abstinence_teacher_jacket I borrowed Tom Perrotta, The Abstinence Teacher (NY St Martin’s Press 2007) on spec from Surry Hills Library and have found it a delight, but more than that – aside from perhaps being a bit didactic. It is comedy of manners 21st century suburban US style rather than satire. It isn’t cruel enough to be satire. (I have in mind there, for example, Evelyn Waugh’s classic The Loved One, which really is rather bitter and supercilious, though laugh-out-loud funny.) There are very funny moments in The Abstinence Teacher, but the humour is more often wry and kindly. Even so, the novel exposes utterly the mindlessness that is fundamentalist moral thinking, especially but not only in the area of sexuality. It is also quite a frightening expose of the curriculum programs proposed by the Religious Right, showing that to regard such programs as “education” is a travesty.

On his own site Tom Perrotta describes the novel:

Stonewood Heights is the perfect place to raise kids. It’s got the proverbial good schools, solid values and a healthy real estate market. It’s the kind of place where parents are involved in their children’s lives, where no opportunity for enrichment goes unexplored.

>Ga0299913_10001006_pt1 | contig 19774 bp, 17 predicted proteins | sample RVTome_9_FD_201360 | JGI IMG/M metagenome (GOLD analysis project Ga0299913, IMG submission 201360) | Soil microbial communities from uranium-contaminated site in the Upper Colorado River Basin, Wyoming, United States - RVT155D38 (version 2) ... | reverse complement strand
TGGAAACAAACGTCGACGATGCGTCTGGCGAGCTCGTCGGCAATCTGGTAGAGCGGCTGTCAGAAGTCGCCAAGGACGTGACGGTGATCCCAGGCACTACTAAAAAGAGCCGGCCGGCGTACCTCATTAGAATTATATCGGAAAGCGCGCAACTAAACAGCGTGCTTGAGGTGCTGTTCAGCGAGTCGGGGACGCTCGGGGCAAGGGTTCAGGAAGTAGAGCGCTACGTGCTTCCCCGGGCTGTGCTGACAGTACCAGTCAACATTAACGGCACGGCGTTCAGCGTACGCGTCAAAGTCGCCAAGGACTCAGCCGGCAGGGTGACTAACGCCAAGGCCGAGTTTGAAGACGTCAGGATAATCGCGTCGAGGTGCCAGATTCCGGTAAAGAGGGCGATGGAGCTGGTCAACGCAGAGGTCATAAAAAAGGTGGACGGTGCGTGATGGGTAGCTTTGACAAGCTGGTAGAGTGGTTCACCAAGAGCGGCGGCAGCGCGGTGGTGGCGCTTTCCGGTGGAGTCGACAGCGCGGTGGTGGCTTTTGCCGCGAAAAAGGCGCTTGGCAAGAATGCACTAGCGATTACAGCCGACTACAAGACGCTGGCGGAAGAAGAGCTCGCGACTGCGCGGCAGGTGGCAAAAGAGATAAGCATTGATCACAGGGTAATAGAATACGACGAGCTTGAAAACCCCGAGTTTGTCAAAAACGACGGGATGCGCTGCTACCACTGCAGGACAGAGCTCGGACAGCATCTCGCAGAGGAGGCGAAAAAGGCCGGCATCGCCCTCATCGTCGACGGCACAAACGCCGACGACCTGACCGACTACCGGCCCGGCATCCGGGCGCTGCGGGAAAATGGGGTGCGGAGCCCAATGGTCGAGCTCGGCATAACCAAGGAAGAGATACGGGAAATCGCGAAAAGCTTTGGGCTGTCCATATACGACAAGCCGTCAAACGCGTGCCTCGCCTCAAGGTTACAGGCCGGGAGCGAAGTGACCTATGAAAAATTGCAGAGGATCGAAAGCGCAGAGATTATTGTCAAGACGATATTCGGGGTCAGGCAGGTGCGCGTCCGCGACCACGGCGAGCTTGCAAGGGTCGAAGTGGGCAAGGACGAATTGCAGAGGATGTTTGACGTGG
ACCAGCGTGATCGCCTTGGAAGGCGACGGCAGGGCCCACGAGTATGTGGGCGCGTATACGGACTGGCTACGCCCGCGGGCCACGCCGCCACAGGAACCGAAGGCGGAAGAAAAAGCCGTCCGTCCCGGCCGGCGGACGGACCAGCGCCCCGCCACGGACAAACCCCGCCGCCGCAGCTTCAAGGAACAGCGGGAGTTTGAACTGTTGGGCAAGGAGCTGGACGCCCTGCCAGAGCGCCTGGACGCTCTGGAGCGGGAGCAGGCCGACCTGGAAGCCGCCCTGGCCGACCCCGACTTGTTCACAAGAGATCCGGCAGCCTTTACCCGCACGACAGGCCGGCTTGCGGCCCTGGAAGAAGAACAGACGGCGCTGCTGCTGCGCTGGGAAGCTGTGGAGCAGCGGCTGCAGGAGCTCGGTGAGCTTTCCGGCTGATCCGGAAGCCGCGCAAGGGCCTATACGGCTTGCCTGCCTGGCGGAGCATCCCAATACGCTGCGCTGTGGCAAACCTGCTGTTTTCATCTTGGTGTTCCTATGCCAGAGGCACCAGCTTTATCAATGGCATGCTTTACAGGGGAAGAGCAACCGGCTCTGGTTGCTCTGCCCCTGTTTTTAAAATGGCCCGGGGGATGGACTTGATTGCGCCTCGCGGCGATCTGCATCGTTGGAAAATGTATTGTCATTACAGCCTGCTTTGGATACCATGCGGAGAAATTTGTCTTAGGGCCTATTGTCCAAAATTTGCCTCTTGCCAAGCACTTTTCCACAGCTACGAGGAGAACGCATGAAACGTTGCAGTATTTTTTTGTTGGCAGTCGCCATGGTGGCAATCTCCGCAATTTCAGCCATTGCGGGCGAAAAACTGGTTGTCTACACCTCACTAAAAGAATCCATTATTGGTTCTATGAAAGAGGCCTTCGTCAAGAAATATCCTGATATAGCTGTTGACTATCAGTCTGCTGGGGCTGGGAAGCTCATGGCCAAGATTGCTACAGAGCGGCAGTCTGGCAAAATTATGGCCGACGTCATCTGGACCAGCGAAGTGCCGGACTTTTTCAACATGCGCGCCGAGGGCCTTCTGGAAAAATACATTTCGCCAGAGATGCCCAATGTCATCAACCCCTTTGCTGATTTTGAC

Ruth Ramsey is the human sexuality teacher at the local high school. She believes that "pleasure is good, shame is bad, and knowledge is power." Ruth’s younger daughter’s soccer coach is Tim Mason, a former stoner and rocker whose response to hitting rock bottom was to reach out and be saved. Tim belongs to The Tabernacle, an evangelical Christian church that doesn’t approve of Ruth’s style of teaching. And Ruth in turn doesn’t applaud The Tabernacle’s mission to take its message outside its doors.

Adversaries in a small-town culture war, Ruth and Tim instinctively mistrust each other. But when a controversy on the soccer field pushes the two of them to actually talk to each other, they are forced to take each other at something other than face value.

The Abstinence Teacher exposes the powerful emotions that run beneath the surface of modern American family life and explores the complex spiritual and sexual lives of ordinary people.

Yes there are soccer moms (and dads), and a wonderfully drawn gay couple… I would seriously suggest Christians read this one; they may think again afterwards – at least I hope so. The book just may prove subversive in the benign way good literature often is. If you are not a religious person you will enjoy it anyway, so long as you don’t mind a book that is really quite suburban, but better and more believable than soap opera; many of your fears about the Religious Right in America will be confirmed as you read, but you may find yourself empathising more with people you might not otherwise consider… That can’t be bad.

This is a very wise, and often funny, novel.

 
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Posted by on October 24, 2008 in America, Best read of 2008, book reviews, Christianity, culture wars, education, faith, faith and philosophy, fundamentalism and extremism, Gay and Lesbian, gay issues, pluralism, reading, religion, right wing politics, Top read, USA